The provincial government is helping Nova Scotia Community College (NSCC) expand its early childhood education diploma program — a project that Education Minister Zach Churchill says will ease staffing challenges being felt across the early child-care sector.
The college will open 60 new seats at its Akerley campus in January — a one-time top-up to the Dartmouth campus’s existing 55 seats for the two-year early childhood education diploma.
Churchill said it will help reduce a wait list for the program and address a province-wide demand for early childhood educators (ECEs) that has been growing for the past two years.
His department is funding the expansion with $283,000, which comes out of a $35-million federal funding agreement for early learning, signed in January 2018.
Until two years ago, ECEs were found mostly in the regulated child-care sector, which is made up of private businesses and not-for-profit organizations. But demand for qualified workers has been growing since the Liberal government started rolling out a pre-primary program for four-year-olds in September 2017.
The government is promising to make pre-primary universally available by September 2020 — and when announcing the expansion at the community college on Thursday, Churchill said his department needed to hire at least 250 more ECEs by next September to fulfil that promise.
He estimated another 100 ECEs were needed to satisfy staffing needs in the regulated sector.
ECEs and union leaders from the regulated sector have been critical of the province’s pre-primary delivery, saying it’s gutted their workforce and created inequity in the profession. The minister has acknowledged “challenges” and “labour pressure” in the sector, and two weeks ago he said his department would strike a working group to address those concerns.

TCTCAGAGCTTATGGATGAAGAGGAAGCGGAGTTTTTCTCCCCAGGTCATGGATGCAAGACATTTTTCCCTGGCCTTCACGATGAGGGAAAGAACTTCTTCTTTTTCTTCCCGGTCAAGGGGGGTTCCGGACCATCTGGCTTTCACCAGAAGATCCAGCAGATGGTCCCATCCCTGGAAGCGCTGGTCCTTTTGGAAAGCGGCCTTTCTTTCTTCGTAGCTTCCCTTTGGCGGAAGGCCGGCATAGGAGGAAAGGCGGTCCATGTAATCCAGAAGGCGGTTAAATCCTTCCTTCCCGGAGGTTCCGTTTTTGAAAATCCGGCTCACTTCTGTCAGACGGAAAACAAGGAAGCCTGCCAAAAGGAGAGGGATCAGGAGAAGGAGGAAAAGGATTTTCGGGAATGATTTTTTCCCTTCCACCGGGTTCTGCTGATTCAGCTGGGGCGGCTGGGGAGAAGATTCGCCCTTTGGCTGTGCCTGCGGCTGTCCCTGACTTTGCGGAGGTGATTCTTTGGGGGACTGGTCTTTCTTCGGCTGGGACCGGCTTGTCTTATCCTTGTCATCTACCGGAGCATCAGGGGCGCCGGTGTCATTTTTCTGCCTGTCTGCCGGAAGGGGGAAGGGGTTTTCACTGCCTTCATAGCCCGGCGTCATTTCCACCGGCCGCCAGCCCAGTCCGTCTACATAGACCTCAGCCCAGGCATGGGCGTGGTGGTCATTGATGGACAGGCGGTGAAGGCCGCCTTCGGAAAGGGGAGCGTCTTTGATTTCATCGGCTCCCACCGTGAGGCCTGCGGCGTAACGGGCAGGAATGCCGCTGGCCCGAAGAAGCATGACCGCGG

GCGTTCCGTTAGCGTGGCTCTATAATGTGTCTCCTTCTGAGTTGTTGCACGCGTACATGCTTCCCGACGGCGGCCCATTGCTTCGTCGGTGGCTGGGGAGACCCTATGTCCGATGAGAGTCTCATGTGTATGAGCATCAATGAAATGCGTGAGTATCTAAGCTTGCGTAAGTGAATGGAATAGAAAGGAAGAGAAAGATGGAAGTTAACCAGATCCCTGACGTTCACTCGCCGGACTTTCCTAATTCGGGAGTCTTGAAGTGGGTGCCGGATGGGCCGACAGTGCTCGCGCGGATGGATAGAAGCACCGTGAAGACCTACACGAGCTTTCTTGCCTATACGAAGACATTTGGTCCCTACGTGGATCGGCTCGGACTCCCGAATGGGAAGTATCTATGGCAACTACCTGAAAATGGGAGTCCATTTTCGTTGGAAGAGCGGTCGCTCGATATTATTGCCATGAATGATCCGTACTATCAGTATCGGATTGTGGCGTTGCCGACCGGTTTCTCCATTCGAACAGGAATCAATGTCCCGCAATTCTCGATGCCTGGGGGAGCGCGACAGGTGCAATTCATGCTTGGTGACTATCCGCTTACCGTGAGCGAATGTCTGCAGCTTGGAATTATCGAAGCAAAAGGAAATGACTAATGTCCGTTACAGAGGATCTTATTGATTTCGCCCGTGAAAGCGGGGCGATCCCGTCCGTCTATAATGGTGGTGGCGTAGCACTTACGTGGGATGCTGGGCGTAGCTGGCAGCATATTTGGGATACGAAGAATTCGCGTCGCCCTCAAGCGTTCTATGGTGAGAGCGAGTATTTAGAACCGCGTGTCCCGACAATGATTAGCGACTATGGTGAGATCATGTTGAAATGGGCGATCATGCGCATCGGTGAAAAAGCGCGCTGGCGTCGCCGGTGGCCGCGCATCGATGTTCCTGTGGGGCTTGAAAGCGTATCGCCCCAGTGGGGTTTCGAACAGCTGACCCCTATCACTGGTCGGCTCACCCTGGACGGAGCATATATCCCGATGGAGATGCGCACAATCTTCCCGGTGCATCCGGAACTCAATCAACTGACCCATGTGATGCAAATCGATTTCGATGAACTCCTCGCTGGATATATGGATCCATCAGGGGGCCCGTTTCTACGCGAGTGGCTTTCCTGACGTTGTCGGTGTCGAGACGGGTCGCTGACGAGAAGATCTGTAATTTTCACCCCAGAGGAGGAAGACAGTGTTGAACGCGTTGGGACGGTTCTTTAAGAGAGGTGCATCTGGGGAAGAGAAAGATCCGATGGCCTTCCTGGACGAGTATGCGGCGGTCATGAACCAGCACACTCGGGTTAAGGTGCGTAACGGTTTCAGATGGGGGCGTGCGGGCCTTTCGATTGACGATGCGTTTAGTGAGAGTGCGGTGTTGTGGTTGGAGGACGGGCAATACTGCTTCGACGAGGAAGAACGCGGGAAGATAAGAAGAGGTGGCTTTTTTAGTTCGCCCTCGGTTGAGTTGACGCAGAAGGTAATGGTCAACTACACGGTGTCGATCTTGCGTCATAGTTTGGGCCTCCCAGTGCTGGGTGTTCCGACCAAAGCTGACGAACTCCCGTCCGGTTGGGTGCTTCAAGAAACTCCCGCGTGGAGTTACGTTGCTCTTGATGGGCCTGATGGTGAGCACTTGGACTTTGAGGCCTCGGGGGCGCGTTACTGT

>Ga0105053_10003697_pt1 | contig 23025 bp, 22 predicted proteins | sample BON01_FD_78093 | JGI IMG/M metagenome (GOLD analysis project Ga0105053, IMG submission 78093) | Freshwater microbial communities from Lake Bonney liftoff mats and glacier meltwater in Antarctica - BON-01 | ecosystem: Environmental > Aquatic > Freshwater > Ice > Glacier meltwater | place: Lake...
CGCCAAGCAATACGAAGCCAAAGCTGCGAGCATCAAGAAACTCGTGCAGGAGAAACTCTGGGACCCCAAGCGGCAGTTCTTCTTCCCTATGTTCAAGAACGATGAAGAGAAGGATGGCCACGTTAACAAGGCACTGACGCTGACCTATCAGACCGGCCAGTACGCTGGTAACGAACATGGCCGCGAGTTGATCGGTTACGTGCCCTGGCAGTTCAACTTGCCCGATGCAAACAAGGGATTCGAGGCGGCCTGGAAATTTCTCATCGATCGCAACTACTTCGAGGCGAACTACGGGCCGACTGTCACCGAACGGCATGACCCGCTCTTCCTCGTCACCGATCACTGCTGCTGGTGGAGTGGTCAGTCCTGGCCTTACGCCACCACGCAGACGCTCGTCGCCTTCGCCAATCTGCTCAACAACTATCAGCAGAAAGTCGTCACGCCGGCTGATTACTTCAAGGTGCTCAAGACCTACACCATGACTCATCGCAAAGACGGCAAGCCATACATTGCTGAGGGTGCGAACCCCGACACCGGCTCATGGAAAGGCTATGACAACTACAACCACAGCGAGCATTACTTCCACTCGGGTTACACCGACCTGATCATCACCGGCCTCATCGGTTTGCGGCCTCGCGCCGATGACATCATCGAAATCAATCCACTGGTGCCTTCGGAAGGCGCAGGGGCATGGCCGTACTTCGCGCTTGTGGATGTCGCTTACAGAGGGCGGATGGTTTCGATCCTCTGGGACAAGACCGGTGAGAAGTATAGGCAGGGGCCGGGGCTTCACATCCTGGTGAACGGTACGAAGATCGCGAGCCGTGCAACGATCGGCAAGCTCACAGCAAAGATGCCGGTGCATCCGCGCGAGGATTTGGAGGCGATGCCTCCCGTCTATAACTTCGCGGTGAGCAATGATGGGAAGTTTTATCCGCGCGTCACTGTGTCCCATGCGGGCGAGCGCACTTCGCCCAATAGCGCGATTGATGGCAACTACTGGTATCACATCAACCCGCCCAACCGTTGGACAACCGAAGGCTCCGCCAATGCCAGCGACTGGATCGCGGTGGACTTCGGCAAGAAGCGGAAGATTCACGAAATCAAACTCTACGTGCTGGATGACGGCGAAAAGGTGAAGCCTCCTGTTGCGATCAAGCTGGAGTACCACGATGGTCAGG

Still, Churchill said he believed his department was responding “really effectively” to the demand for ECEs across the sector, pointing to a dedicated immigration stream, cross-country recruitment and investments in training — like the NSCC expansion.
Just a day before the announcement, Progressive Conservative education critic Tim Halman pressed Churchill about the ECE “shortage” during question period at the legislature, and Churchill denied that a shortage existed.
When asked about that response following Thursday’s announcement, Churchill said there are about 2,000 trained ECEs who aren’t working in the sector, meaning “technically, we do have a lot more ECEs than we need.”
He said many ECEs had abandoned the profession in “previous years” for lack of opportunity and competitive wages. Churchill believed he’d corrected that by introducing a wage floor and creating demand with the introduction of pre-primary.
Despite the difference of opinion on whether a shortage exists, Halman said Thursday’s announcement showed the government was “trying to respond.”
“I get the sense it’s a step in the right direction,” he told reporters after Churchill’s announcement.
But, Halman said, he believed child-care centres were facing “such a big shortage, an extreme shortage from their perspective, it has to be perhaps more of an aggressive launch of these programs to get more (ECEs) into the workforce.”